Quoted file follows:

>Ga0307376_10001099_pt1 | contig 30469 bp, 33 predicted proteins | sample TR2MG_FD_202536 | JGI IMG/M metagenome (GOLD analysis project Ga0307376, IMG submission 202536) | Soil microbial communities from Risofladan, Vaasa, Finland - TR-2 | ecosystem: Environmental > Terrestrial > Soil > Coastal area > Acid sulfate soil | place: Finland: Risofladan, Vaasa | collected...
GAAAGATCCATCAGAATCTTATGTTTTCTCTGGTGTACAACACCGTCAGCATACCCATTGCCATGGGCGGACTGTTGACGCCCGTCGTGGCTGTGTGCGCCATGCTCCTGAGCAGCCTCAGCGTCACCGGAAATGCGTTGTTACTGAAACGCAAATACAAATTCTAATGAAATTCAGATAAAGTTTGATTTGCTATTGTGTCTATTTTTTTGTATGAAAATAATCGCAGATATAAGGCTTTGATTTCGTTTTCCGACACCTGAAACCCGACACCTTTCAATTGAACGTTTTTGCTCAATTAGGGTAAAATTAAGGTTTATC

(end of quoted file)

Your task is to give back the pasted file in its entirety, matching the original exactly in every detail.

>Ga0307376_10001099_pt1 | contig 30469 bp, 33 predicted proteins | sample TR2MG_FD_202536 | JGI IMG/M metagenome (GOLD analysis project Ga0307376, IMG submission 202536) | Soil microbial communities from Risofladan, Vaasa, Finland - TR-2 | ecosystem: Environmental > Terrestrial > Soil > Coastal area > Acid sulfate soil | place: Finland: Risofladan, Vaasa | collected...
GAAAGATCCATCAGAATCTTATGTTTTCTCTGGTGTACAACACCGTCAGCATACCCATTGCCATGGGCGGACTGTTGACGCCCGTCGTGGCTGTGTGCGCCATGCTCCTGAGCAGCCTCAGCGTCACCGGAAATGCGTTGTTACTGAAACGCAAATACAAATTCTAATGAAATTCAGATAAAGTTTGATTTGCTATTGTGTCTATTTTTTTGTATGAAAATAATCGCAGATATAAGGCTTTGATTTCGTTTTCCGACACCTGAAACCCGACACCTTTCAATTGAACGTTTTTGCTCAATTAGGGTAAAATTAAGGTTTATC